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- Esther: Evangelical Exegetical Commentary (EEC)?
A good commentary. Very detailed background information provided on versions, manuscripts, tatgums etc in which Esther is found. Go to Amazon. Discover the best of shopping and entertainment with Amazon Prime. Prime members enjoy FREE Delivery on millions of eligible domestic and international items, in addition to exclusive access to movies, TV shows, and more. Your recently viewed items and featured recommendations. View or edit your browsing history.
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See all articles by this author Search Google Scholar for this author. Article information. Article Information Volume: 6 issue: 1, page s : John R. First Page. Sign Out. Email required Password required Remember me Forgotten your password? Need to activate? Institutional Access does not have access to this content.
Purchase Content 24 hours online access to download content. Subscribe to this journal. Recommend to your library. Rent with DeepDyve. Rent Article. Your Access Options. Then it tells of how the enemy threatens to destroy God's inheritance. There follows the most impressive part of the prayer:.
Esther 1 Commentary - Commentary Critical and Explanatory on the Whole Bible
Give me eloquent speech in my mouth before the lion i. Haman , And of them that are like-minded with him; But deliver us with thine hand, And help me that am desolate and have no other helper but thee, O Lord. This Addition, which follows immediately after the preceding, gives in fuller detail the narrative in v. It tells of how Esther, having ended her prayer, put on fitting apparel, and, attended by her two maids, appeared before the king.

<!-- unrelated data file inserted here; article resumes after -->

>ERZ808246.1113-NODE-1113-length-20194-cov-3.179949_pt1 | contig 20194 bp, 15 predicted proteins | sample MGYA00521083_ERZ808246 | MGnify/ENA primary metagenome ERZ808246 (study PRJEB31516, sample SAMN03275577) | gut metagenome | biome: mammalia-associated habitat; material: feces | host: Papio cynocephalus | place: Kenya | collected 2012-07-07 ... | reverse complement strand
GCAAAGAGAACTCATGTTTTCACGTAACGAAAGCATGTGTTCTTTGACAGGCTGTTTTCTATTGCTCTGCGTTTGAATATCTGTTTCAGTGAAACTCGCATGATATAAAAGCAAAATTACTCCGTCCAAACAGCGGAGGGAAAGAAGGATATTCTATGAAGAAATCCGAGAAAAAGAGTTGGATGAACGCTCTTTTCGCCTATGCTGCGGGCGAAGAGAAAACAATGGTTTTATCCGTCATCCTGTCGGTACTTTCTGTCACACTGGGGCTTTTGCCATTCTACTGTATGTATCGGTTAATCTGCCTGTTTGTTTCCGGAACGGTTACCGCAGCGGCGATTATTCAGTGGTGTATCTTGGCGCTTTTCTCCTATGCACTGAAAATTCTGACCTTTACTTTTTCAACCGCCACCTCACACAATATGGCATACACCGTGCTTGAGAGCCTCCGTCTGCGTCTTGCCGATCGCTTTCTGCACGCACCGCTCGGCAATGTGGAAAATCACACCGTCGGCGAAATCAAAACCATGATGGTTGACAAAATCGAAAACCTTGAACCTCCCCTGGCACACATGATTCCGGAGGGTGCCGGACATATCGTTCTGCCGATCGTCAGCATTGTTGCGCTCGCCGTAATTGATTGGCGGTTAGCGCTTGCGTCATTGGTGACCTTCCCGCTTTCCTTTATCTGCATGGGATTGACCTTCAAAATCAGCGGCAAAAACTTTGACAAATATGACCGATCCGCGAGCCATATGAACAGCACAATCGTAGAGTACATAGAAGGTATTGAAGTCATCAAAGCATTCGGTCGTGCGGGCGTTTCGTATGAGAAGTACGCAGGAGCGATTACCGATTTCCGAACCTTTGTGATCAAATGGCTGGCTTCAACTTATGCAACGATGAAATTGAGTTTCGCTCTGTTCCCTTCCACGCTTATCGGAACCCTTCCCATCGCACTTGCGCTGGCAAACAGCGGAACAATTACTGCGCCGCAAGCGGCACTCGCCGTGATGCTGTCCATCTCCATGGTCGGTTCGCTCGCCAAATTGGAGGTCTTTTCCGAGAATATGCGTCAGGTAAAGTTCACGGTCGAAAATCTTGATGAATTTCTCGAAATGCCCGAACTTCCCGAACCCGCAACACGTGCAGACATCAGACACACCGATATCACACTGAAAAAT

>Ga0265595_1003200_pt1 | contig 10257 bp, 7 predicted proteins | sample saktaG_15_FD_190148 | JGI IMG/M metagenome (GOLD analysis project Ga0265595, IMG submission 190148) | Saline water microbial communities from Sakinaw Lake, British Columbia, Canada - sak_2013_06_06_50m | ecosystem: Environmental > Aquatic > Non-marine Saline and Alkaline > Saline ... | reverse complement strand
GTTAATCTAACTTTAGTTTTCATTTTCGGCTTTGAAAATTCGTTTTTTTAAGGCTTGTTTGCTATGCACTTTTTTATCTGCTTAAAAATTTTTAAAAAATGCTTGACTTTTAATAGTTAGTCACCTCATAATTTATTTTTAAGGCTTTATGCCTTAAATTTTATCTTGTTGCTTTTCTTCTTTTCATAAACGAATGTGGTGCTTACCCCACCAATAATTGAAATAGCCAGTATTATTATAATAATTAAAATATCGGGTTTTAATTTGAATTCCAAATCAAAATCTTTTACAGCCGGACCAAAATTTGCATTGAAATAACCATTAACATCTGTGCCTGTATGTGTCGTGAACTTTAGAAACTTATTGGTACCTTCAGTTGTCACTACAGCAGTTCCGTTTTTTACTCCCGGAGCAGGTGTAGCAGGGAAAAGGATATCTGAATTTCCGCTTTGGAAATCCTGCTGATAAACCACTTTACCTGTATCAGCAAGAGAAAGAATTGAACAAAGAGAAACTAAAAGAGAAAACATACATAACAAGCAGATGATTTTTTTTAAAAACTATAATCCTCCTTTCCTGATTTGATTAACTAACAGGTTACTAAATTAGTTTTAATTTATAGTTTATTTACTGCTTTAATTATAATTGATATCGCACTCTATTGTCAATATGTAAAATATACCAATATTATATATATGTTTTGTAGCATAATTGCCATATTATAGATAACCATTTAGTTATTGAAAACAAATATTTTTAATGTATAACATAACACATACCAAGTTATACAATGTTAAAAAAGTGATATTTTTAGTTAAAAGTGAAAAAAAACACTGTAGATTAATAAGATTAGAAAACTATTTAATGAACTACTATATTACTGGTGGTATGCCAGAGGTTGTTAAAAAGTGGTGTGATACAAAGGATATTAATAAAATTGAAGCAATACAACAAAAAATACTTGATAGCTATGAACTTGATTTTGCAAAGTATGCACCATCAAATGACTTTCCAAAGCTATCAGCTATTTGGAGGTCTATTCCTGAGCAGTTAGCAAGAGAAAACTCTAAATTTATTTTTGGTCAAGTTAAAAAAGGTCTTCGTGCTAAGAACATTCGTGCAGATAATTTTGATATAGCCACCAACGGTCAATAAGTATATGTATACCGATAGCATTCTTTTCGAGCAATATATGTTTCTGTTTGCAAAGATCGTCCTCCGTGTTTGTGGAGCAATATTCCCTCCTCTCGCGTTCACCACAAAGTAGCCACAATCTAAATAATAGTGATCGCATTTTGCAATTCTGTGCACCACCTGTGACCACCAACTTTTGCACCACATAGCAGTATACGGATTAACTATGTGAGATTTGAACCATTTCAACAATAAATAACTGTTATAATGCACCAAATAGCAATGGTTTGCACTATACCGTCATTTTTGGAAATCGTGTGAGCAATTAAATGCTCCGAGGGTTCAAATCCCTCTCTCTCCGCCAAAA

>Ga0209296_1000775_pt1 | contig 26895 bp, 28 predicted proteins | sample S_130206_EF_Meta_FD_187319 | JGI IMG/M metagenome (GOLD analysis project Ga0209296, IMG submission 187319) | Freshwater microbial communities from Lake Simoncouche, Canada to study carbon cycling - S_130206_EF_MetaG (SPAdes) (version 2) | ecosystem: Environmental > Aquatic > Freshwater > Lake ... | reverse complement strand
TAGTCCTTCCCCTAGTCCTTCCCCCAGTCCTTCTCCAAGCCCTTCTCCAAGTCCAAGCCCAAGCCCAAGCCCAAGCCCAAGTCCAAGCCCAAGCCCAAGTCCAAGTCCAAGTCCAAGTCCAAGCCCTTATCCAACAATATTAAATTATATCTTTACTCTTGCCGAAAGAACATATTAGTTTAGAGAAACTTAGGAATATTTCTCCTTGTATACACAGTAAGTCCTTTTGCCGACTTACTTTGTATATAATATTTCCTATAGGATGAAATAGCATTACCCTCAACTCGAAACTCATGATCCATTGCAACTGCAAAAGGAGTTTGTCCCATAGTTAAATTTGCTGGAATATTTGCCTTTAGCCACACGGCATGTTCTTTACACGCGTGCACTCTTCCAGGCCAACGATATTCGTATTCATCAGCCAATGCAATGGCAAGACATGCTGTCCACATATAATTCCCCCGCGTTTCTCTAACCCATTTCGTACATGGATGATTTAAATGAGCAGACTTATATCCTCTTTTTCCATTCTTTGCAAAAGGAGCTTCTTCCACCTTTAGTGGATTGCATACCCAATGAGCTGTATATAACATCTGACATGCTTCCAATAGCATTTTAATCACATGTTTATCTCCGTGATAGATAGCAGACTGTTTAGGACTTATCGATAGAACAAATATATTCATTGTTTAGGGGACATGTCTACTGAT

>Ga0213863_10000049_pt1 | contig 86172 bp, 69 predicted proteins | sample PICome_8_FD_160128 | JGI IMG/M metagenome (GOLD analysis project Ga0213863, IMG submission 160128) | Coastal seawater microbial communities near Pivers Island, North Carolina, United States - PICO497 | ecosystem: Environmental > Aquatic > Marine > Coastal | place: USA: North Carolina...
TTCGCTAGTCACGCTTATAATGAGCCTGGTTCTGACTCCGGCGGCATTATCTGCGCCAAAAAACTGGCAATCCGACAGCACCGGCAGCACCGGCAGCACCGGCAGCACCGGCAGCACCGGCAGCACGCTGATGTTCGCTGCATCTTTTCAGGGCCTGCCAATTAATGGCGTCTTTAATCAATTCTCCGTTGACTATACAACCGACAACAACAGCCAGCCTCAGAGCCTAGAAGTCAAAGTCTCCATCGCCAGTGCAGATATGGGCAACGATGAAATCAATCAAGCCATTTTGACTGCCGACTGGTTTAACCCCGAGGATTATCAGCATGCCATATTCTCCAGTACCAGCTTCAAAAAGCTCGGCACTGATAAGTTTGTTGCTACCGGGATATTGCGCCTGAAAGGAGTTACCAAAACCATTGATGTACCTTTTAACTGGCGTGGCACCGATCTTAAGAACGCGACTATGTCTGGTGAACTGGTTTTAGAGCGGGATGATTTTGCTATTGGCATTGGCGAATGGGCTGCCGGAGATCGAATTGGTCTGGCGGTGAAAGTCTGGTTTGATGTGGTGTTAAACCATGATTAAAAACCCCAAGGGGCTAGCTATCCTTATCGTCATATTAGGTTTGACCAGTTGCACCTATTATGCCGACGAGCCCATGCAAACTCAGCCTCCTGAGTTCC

He receives her in anger, whereupon Esther falls down in a faint. It then continues to say that God changed the spirit of the king into mildness,.
Esther responds with adulatory words; but she is overcome by the king's graciousness and again swoons away. The Addition ends with the words:.
A few variations from what is said in the canonical Esther occur, but they are unimportant. This purports to be the copy of an edict of Xerxes, mentioned, but not quoted, in viii. It revokes the earlier edict, given in the second Addition. After a somewhat diffuse passage showing the wickedness of Haman, who is called a Macedonian, he is accused of seeking the king's life in order to seize the throne. And also of seeking the death of Mordecai,. This Addition comes after x.
All that happened, as described in the book, was by the will of God, it is said; the Addition concludes with the words:. Therefore these days shall be unto them in the month Adar, the fourteenth and fifteenth day of the month, with an assembly, and joy, and with gladness before God, throughout the generations for ever among his people Israel.